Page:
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A young girl’s love for dance and theater was born at the Napa Town & Country Fair on an August night four decades ago. Now the woman’s search for the tap dancer who fired that passion is birthing a new movie and, for its creator, a fuller understanding of her life’s path.

A longtime singer and dancer in Bay Area productions, Sara Pedri has drawn on her experiences on and off stage for the film “Tick Tock Boom Clap.” Named for the cadence of the first tap-shoe steps she learned as a child in Napa, the independent production is set to debut this month and receive its first area showing Aug. 25 at the Downtown Theatre in Fairfield.

Filmed last year in Sonoma County, “Tick Tock Boom Clap” features a comic-dramatic plot launched by the main character’s flashback through the decades to a long-ago day at the fair. The movie’s near-middle-age protagonist, also named Sara, is grieving the recent loss of her parents when her friends, seeking to lift her spirits, concoct a plan to take her to a Broadway production starring the tap dancer she once idolized.

In spirit if not in every plot twist, “Tick Tock Boom Clap” maps Pedri’s own path from grief to acceptance following the death of her parents, and the refreshing of her love for the stage, the 49-year-old Santa Rosa resident said Thursday.

“To open up and write this was like opening a Pandora’s box of emotion,” said Pedri, a 25-year veteran of Northern California community theater. “I had squelched the grief, pushed it down and put a lid on it. l’ve learned everyone deals with it differently; you just have to write it out and let your body do it in its own time. And that’s a line from the movie — everything in its own time.”

Sara Kustiner was 9 and already taking tap classes in Vallejo when the tap dancer Arthur Duncan, a regular on “The Lawrence Welk Show,” came to the Napa Valley Expo in August 1972. Already an enthusiastic performer in the fair’s dance contests, Sara showed up for Duncan’s performance — only to be smitten by his stage partner that evening, Charlie McGowan, then 12.

“It was an amazing thought that a local talent was on stage with Arthur Duncan,” she recalled of that night. “Just to see a boy tap dancer, any boy tap dancer back then — there weren’t a lot of men in my dance classes. He was the catch, he was cute and he could tap!” she said with a hearty laugh.

Starting in the 1980s, Kustiner-Pedri appeared in numerous plays and musicals in the Bay Area, but as an avocation while she became an accountant and started a video production business with her husband, Jason Pedri. Along the way, she kept track of McGowan’s stage career as best she could in the pre-Internet age, eagerly taking in his occasional television appearances and watching his performance in the 1985 film version of the hit Broadway musical “A Chorus Line.”

But the loss of her parents followed by the birth of her son, Nick, in 2004 began to make her think about how she might make her son understand what theater had meant to her.

The first step to revisiting those memories was literally to unpack them from the office of the Pedris’ Santa Rosa home. Her opportunity came one night in 2007, as she moved a roomful of files and mementos from her stage career to clear out a bedroom for her then 3-year-old son.

Kustiner-Pedri remembers her epiphany coming as Nick dozed in her lap, having worn himself out gaily mimicking “A Chorus Line” dance moves in front of the TV.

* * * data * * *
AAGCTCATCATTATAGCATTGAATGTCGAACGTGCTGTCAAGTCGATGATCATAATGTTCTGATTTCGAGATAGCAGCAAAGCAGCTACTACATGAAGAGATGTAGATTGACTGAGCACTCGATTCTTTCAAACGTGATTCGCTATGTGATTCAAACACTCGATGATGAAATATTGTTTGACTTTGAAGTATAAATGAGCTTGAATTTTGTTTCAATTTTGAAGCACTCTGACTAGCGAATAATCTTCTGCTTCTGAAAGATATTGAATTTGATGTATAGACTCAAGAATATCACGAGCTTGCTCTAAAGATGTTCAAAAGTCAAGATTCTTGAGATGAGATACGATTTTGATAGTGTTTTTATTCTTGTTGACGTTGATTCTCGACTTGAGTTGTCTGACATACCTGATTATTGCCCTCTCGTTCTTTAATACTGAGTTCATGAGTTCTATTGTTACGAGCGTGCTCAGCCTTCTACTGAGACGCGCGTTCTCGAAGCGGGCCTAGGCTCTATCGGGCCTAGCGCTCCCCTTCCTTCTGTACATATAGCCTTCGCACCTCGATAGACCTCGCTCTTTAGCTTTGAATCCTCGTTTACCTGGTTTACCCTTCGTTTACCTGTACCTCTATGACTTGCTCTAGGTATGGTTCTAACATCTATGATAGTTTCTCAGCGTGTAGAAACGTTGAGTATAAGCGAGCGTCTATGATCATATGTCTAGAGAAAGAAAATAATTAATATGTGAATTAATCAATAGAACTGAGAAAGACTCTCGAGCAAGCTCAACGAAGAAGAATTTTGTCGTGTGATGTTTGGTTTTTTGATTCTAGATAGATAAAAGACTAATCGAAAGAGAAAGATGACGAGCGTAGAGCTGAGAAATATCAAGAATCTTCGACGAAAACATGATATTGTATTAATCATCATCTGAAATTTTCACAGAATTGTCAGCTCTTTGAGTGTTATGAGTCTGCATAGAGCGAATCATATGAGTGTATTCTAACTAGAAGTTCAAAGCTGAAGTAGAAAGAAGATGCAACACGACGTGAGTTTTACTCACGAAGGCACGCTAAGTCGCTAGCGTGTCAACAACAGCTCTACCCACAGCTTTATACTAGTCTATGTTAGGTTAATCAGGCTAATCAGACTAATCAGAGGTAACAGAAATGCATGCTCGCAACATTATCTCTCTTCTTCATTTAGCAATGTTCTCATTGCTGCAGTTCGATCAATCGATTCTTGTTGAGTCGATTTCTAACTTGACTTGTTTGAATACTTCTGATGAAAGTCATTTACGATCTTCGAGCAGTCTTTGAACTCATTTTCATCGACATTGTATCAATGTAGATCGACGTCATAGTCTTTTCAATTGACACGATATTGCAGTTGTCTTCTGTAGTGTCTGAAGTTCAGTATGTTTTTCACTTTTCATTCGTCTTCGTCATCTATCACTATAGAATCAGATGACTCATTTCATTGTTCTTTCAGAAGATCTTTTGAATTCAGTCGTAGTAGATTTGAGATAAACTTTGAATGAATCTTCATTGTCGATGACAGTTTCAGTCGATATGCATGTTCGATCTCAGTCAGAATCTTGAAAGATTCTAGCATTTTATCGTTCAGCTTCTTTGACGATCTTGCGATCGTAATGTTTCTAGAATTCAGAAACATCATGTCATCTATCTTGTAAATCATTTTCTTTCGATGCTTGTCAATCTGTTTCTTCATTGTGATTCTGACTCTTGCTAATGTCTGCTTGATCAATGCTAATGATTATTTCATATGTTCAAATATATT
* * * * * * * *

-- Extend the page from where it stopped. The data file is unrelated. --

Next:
“I was moving stuff out of the room that day: boxes of scripts, awards, pictures, articles,” she said. “And I looked at all this stuff and I said to myself, ‘He’s never gonna go through all this; what do I want him to know about his mom and the theater, and the friends and family behind it?’ I wanted to put it all together in one story and make it simple for him, and if he wanted to go deeper, then he could dig.”

Two weeks of all-night writing sessions produced a 120-page screenplay draft, and in October 2008 she held a script reading for a group of stage actors she had worked with over the years. Her connections allowed her to take on two Broadway players for the main roles: Melissa Fahn, who performed in “Wicked,” and Sam Zeller from the revived version of “Peter Pan.”

Over the next two years, Sara and Jason Pedri raised about $100,000 for the project, and six months of off-and-on filming were completed in July 2011. Because the Napa Valley Expo’s old Plaza Stage had been razed, the Pedris shot most of “Tick Tock Boom Clap” at the Sonoma Marin Fairgrounds to capture as similar a setting as possible.

As Pedri’s cinematic alter ego searches for the dancer who inspired her, so Pedri herself spent two years seeking McGowan with faint hopes of including him in the film. After finally tracking down the dancer and talking to him on the phone for two hours, she and McGowan met in Santa Rosa on the “Tick Tock Boom Clap” set.

The meeting was a poignant one; a heart attack had forced McGowan into retirement and the limbo that Pedri’s parents had feared when they steered their daughter away from a full-time stage career. But after nearly four decades, he and the woman who once had a crush on him still shared a common love. And so, in the theater lobby, the two danced the signature “Chorus Line” number, “One Singular Sensation.”

What was in real life a gentle postscript, Pedri, in her film turned into a moment of self-revelation for her fictional self.

“That’s why Sara (of the movie) searches for Charlie, because there’s that chance there’s someone else who knows her history,” she said. “But in the end, she doesn’t really need him in order to know that; she knew it herself all along.”

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